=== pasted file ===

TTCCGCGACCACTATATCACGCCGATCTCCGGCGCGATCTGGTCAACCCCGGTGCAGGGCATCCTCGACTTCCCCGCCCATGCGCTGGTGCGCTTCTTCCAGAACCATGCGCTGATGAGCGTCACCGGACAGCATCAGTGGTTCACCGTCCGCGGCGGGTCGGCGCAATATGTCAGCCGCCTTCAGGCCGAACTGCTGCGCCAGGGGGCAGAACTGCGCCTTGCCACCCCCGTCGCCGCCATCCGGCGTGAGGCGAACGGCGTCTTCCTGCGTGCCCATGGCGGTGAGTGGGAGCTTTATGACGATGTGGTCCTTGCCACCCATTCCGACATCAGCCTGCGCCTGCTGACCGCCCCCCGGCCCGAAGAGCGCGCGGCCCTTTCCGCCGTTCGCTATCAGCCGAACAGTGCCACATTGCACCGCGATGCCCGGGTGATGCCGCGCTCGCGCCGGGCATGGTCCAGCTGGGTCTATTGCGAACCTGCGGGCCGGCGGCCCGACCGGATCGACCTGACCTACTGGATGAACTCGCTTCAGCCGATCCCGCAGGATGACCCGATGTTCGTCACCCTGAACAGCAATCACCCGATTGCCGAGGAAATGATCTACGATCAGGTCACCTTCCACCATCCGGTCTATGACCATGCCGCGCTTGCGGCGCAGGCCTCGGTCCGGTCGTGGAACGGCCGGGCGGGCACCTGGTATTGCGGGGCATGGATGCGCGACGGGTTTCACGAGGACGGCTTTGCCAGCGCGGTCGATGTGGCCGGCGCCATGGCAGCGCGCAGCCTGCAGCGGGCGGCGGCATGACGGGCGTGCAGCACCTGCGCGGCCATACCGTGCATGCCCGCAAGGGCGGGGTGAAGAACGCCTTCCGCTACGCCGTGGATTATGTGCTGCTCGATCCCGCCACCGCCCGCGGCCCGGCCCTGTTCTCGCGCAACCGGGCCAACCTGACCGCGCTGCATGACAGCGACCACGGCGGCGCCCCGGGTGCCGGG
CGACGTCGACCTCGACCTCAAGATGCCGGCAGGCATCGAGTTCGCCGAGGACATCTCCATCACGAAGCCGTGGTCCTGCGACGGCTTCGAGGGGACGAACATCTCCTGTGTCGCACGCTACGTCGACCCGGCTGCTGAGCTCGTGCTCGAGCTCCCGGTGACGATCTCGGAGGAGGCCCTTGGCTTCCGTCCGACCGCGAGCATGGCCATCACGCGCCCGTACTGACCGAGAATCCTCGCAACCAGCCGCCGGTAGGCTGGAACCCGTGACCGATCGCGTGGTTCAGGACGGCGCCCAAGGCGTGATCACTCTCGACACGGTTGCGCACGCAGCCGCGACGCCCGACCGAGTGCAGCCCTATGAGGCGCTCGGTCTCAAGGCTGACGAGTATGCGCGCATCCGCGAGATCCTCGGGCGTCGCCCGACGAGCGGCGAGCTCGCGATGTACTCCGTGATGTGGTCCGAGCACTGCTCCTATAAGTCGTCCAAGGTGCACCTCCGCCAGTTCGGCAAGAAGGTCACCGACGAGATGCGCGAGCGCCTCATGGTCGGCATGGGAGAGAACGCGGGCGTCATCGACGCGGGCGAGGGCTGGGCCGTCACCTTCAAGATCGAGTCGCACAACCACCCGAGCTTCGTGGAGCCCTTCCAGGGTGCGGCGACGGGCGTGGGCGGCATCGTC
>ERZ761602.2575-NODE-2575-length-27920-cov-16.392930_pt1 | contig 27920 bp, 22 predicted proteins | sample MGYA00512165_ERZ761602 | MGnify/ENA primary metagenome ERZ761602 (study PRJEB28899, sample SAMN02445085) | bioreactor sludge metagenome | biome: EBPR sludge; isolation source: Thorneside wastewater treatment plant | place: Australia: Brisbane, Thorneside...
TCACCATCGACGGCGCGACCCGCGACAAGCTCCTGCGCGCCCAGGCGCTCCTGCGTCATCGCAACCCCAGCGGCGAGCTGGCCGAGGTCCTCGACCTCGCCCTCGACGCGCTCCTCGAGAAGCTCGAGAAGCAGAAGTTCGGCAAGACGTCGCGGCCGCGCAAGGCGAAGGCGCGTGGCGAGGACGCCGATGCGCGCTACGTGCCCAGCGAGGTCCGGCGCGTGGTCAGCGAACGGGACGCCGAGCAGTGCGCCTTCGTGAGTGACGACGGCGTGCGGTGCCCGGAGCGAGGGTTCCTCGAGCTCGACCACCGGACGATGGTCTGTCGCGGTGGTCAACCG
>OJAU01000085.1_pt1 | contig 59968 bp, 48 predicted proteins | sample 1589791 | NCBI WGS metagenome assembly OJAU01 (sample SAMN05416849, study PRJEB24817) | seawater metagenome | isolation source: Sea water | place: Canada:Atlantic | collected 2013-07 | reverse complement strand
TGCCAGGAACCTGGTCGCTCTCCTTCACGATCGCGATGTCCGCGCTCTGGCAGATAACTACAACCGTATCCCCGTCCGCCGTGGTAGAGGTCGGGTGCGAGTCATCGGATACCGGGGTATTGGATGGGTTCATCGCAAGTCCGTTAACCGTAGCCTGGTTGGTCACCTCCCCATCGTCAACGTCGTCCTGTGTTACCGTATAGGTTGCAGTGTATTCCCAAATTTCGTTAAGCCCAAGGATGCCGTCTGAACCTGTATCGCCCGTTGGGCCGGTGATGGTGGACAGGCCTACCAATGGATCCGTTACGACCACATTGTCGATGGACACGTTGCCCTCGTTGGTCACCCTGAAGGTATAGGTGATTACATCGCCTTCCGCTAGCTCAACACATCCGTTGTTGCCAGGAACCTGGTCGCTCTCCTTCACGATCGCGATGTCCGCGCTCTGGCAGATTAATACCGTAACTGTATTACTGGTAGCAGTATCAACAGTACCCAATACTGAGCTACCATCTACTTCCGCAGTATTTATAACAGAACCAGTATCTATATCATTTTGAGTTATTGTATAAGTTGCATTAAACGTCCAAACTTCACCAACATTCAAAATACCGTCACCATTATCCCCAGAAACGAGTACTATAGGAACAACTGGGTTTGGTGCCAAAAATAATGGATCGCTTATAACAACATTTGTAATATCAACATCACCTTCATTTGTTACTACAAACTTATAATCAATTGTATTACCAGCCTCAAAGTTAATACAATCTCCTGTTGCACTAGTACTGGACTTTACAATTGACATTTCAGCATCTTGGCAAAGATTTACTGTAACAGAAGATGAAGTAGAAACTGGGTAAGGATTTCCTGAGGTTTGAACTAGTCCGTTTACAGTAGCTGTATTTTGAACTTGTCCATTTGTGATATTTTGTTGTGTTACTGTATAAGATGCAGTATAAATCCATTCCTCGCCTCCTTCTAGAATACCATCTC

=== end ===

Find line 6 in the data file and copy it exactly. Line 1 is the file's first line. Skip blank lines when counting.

TGCCAGGAACCTGGTCGCTCTCCTTCACGATCGCGATGTCCGCGCTCTGGCAGATAACTACAACCGTATCCCCGTCCGCCGTGGTAGAGGTCGGGTGCGAGTCATCGGATACCGGGGTATTGGATGGGTTCATCGCAAGTCCGTTAACCGTAGCCTGGTTGGTCACCTCCCCATCGTCAACGTCGTCCTGTGTTACCGTATAGGTTGCAGTGTATTCCCAAATTTCGTTAAGCCCAAGGATGCCGTCTGAACCTGTATCGCCCGTTGGGCCGGTGATGGTGGACAGGCCTACCAATGGATCCGTTACGACCACATTGTCGATGGACACGTTGCCCTCGTTGGTCACCCTGAAGGTATAGGTGATTACATCGCCTTCCGCTAGCTCAACACATCCGTTGTTGCCAGGAACCTGGTCGCTCTCCTTCACGATCGCGATGTCCGCGCTCTGGCAGATTAATACCGTAACTGTATTACTGGTAGCAGTATCAACAGTACCCAATACTGAGCTACCATCTACTTCCGCAGTATTTATAACAGAACCAGTATCTATATCATTTTGAGTTATTGTATAAGTTGCATTAAACGTCCAAACTTCACCAACATTCAAAATACCGTCACCATTATCCCCAGAAACGAGTACTATAGGAACAACTGGGTTTGGTGCCAAAAATAATGGATCGCTTATAACAACATTTGTAATATCAACATCACCTTCATTTGTTACTACAAACTTATAATCAATTGTATTACCAGCCTCAAAGTTAATACAATCTCCTGTTGCACTAGTACTGGACTTTACAATTGACATTTCAGCATCTTGGCAAAGATTTACTGTAACAGAAGATGAAGTAGAAACTGGGTAAGGATTTCCTGAGGTTTGAACTAGTCCGTTTACAGTAGCTGTATTTTGAACTTGTCCATTTGTGATATTTTGTTGTGTTACTGTATAAGATGCAGTATAAATCCATTCCTCGCCTCCTTCTAGAATACCATCTC